Nostalgia is too light a term to signify, in all its intensity, its meaning. All those folktales and songs associated with Onam, the floral decorations and the spirit enshrined in the concept of Onam… all those are irrelevant when viewing the world outside from the glassy confines of my software company. I wear spotlessly cleaned and ironed formal attire to office everyday so that my clients are impressed, but that hides the financial pauperism I am undergoing. The company pays me when it feels, and when it feels is a question of probability tilted heavily against employees like me trapped somewhere in the bottom rungs of the hierarchical pyramid. I had asked my manager for an advance payment of the month’s salary because I wanted to gift something to my parents for Onam, but his ominous visage told me to mind my own business than to keep refreshing my bank statement online.
And today, of all days, a series of meeting got scheduled to discuss some project proposals with my client. My manager being a Keralite, I expected him to find a way to schedule the meetings at an alternate date so that we could have a lighter business day today, the day of Onam. Instead, he, the veteran of many more Onams than myself, drilled into my head the fact that Onams might come and go, but the same wasn’t necessarily true with clients. So on this day, which all these previous years used to start with a temple visit followed by a nice breakfast made by a loving mother, it began in a most dreary way when my alarm didn’t go off and I found myself half awake in my bed half an hour before I was supposed to report for my meeting at office, cursing anyone and everyone who had anything to do with computers and software. An auspicious start to a pious day.
Reaching fifteen minutes late for the meeting was probably one of the better moments of the day, for, those fifteen minutes, I was NOT drilled. The entire day, merciless souls took pleasure in butchering me and pointing out flaws with my proposed design. I was supposed to presenting, but the amount of time I spoke paled in comparison with the amount of time my revered guests spent critiquing and tearing apart my design. Just before lunch, my manager approached me and asked me to come up with a fresh design in the next four hours, he was rescheduling a design meeting with clients after that and would like me to present a modified design, taking into consideration the feedback I received.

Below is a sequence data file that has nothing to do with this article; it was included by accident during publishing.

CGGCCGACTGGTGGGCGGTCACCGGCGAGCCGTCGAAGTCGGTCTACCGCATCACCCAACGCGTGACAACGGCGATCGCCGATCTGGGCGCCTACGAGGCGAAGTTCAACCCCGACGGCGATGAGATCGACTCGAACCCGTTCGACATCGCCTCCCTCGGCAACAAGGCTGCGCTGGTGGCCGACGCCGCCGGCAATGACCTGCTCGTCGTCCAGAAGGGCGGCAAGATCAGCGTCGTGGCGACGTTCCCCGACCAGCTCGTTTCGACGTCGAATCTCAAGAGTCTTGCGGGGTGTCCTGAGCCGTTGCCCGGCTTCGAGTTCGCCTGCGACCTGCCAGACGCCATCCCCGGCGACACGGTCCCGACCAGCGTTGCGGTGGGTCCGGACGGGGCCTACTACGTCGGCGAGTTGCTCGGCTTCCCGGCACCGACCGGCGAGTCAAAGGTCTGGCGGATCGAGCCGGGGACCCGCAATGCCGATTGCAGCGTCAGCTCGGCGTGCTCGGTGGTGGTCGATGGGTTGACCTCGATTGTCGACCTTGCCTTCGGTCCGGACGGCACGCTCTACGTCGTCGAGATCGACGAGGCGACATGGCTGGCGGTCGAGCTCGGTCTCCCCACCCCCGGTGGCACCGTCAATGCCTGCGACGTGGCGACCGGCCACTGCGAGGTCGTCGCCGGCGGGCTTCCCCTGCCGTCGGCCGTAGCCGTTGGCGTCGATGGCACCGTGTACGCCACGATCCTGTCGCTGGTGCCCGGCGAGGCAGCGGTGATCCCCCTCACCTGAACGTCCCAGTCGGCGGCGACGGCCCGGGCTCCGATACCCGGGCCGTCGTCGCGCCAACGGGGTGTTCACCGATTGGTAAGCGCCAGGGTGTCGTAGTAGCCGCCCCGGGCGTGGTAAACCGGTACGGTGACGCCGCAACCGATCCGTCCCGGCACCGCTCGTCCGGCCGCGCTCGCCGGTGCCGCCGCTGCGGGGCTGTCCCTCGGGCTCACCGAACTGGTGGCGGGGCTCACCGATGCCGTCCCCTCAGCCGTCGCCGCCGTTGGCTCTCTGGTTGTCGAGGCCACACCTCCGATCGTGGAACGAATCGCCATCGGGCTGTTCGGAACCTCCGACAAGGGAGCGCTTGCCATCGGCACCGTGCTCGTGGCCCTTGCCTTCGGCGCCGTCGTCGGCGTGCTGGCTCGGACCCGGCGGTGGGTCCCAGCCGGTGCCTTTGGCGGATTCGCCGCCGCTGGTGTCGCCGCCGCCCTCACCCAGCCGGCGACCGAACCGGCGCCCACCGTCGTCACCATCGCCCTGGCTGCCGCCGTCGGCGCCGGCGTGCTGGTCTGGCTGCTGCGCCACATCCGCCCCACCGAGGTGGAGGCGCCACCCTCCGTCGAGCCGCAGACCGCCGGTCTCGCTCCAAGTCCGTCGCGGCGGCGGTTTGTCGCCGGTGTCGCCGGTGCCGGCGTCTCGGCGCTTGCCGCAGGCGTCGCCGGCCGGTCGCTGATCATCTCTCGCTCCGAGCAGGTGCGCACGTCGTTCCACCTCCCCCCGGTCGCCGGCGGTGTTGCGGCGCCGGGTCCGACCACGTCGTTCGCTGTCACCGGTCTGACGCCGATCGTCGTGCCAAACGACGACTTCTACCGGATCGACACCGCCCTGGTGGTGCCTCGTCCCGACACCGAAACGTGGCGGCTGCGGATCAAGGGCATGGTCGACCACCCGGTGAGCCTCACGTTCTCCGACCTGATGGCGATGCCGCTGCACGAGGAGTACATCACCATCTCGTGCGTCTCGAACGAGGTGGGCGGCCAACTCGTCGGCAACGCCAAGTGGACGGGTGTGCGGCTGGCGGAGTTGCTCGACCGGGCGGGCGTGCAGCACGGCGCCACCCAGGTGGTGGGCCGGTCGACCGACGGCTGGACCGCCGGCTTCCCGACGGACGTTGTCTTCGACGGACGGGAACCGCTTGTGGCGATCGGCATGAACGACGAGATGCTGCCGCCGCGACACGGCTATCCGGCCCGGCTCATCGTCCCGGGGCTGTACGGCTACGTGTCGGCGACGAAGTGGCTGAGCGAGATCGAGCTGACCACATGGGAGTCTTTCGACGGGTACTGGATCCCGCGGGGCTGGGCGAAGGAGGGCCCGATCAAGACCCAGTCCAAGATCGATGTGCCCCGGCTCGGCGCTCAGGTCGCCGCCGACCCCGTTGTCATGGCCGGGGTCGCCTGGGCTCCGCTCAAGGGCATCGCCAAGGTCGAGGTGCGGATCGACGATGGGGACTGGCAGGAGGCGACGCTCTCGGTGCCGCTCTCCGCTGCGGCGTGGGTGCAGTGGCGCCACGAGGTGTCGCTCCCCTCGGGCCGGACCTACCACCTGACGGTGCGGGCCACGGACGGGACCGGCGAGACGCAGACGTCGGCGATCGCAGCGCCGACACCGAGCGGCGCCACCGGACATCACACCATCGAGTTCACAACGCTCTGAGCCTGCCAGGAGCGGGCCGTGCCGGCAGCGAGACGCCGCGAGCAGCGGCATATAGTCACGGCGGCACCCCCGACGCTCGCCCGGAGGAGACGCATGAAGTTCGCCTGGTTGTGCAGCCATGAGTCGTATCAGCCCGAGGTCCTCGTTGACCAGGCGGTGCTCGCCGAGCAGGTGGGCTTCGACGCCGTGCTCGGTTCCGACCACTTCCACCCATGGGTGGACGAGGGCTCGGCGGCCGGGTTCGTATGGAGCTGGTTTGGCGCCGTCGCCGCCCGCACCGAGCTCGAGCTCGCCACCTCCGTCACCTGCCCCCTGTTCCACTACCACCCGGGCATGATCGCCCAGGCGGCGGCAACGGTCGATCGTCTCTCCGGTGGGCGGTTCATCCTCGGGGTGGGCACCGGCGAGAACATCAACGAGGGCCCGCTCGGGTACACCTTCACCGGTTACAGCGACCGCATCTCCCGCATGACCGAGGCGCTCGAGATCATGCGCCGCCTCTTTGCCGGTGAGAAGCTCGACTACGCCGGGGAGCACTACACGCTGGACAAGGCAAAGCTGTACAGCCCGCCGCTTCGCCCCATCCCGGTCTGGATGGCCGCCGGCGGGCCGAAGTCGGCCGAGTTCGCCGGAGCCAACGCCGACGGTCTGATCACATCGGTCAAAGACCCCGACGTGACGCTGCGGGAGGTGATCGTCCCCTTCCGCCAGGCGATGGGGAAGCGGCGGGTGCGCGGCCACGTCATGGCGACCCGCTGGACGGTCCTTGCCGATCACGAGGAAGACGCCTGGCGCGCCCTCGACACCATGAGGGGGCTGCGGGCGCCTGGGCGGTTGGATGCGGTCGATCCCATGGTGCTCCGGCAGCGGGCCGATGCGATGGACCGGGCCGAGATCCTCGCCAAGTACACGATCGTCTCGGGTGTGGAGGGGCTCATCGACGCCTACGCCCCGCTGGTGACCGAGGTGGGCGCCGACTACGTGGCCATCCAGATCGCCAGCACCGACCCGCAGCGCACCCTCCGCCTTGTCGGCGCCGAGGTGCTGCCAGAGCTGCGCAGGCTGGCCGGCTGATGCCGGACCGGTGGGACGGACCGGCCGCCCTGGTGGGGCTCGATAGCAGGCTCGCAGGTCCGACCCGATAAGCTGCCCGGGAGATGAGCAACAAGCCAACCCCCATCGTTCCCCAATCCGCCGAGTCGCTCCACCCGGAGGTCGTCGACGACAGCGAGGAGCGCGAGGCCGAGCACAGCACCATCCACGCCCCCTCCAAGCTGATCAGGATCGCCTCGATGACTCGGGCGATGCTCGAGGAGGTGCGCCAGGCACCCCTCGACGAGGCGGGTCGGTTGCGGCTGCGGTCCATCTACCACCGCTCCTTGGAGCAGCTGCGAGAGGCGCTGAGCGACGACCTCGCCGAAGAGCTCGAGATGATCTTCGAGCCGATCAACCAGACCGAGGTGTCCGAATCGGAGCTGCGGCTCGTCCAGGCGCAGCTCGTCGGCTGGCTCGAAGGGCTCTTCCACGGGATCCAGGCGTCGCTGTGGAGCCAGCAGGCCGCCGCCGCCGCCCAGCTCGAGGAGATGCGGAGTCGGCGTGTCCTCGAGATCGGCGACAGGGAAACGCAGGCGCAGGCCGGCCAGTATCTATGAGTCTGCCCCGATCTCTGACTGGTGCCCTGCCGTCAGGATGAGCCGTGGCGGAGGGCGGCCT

Onasadhya, the traditional feast is the highlight of Onam day.
I forgot the traditions and heritage of Onam as I sat bleary eyed in front of computer thinking how best to reduce the number rotten eggs I had earned in my portfolio earlier in the day. The clock continued its journey past lunch time, going at its nice leisurely pace. The concept of time had melted away in front of me, I just knew the deadline, nothing else. I kept pecking away at my computer, rest of the world numb and frozen.
The evening meeting seemed to stretch on forever, and it was not much different from the morning sessions. Sometimes I wondered if I were sitting in the Parliament House, the ruckus these people were creating would’ve certainly give the honorable parliamentarians a run for their money. The endless debates and discussions were led to nowhere till they finally decide to succumb to natural forces and conclude for the day, the discussion to be continued next morning.
The clock struck ten. Suddenly I remembered I was hungry, the last meal I had was a bowl of stale cereal before I rushed off to office at seven in the morning. I opened Paint. Drew a couple of flowers with the most elementary drawing skills I had. Typed in Happy Onam. Set it as my desktop background. Shrugging, I wished myself a Happy Onam two hours before my clock moved on to the next date on the calendar.